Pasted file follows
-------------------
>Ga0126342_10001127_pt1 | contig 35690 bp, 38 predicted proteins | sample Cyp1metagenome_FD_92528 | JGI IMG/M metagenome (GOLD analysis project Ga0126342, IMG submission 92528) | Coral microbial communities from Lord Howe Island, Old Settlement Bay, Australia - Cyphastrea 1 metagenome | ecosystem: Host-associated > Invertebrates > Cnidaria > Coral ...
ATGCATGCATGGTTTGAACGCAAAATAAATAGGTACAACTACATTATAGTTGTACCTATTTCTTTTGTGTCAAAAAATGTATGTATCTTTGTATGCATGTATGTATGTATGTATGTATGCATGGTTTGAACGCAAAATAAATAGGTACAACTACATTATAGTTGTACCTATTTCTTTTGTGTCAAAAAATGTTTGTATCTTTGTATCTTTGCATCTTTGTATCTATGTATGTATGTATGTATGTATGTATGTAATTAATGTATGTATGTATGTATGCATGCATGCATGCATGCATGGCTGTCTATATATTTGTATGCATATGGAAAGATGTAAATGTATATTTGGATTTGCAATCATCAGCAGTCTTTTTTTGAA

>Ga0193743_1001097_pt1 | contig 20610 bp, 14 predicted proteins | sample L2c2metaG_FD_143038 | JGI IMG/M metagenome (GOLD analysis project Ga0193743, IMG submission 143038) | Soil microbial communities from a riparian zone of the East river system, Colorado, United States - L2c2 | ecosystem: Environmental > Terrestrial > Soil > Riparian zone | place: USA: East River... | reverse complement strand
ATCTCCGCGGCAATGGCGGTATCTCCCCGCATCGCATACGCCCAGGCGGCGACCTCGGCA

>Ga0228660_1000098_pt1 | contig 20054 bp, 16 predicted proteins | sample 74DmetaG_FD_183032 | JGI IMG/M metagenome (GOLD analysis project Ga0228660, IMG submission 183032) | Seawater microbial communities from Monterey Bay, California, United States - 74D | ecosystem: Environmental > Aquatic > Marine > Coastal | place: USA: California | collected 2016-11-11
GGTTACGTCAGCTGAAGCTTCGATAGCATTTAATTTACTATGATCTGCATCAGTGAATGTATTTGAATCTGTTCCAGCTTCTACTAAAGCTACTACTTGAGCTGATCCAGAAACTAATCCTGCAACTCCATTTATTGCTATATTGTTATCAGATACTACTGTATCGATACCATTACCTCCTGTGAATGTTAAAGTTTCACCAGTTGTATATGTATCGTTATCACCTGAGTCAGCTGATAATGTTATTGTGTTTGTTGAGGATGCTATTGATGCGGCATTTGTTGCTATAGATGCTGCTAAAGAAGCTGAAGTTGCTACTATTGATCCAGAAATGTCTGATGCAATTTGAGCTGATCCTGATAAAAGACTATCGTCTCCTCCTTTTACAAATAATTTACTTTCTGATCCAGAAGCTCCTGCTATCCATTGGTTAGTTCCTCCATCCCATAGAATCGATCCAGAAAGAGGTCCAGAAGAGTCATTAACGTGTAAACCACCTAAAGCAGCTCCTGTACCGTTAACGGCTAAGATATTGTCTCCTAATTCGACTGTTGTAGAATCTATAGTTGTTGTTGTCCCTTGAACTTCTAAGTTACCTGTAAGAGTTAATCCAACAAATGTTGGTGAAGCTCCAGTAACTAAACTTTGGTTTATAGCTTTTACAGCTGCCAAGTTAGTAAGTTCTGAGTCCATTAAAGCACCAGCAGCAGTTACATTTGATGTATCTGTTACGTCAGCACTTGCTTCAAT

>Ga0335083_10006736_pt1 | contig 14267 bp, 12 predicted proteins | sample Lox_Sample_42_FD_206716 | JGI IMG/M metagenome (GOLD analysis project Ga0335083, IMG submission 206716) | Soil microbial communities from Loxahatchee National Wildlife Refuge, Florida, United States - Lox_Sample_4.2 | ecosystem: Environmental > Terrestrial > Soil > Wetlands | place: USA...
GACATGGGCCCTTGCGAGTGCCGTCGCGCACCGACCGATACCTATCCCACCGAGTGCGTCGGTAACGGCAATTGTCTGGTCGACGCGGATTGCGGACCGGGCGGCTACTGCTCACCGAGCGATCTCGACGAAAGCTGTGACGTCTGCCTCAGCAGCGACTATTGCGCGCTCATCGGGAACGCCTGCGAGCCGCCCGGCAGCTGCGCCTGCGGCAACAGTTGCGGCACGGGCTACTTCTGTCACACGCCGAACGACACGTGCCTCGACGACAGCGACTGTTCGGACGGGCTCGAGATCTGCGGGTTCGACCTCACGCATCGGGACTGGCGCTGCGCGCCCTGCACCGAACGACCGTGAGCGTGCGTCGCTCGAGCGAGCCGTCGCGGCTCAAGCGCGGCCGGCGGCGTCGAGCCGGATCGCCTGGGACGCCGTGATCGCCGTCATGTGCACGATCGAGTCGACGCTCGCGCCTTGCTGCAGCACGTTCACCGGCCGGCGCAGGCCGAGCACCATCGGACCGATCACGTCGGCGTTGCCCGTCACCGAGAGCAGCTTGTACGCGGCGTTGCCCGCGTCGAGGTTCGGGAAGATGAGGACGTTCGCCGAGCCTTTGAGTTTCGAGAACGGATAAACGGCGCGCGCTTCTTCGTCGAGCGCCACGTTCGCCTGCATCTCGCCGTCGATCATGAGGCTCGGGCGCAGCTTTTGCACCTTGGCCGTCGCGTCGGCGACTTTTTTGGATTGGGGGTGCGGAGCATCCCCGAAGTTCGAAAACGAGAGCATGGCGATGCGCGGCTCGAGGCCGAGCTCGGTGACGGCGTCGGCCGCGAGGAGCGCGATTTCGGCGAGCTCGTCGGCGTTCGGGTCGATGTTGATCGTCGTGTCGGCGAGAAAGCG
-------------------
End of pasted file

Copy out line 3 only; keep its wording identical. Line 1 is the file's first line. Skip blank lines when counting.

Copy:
>Ga0193743_1001097_pt1 | contig 20610 bp, 14 predicted proteins | sample L2c2metaG_FD_143038 | JGI IMG/M metagenome (GOLD analysis project Ga0193743, IMG submission 143038) | Soil microbial communities from a riparian zone of the East river system, Colorado, United States - L2c2 | ecosystem: Environmental > Terrestrial > Soil > Riparian zone | place: USA: East River... | reverse complement strand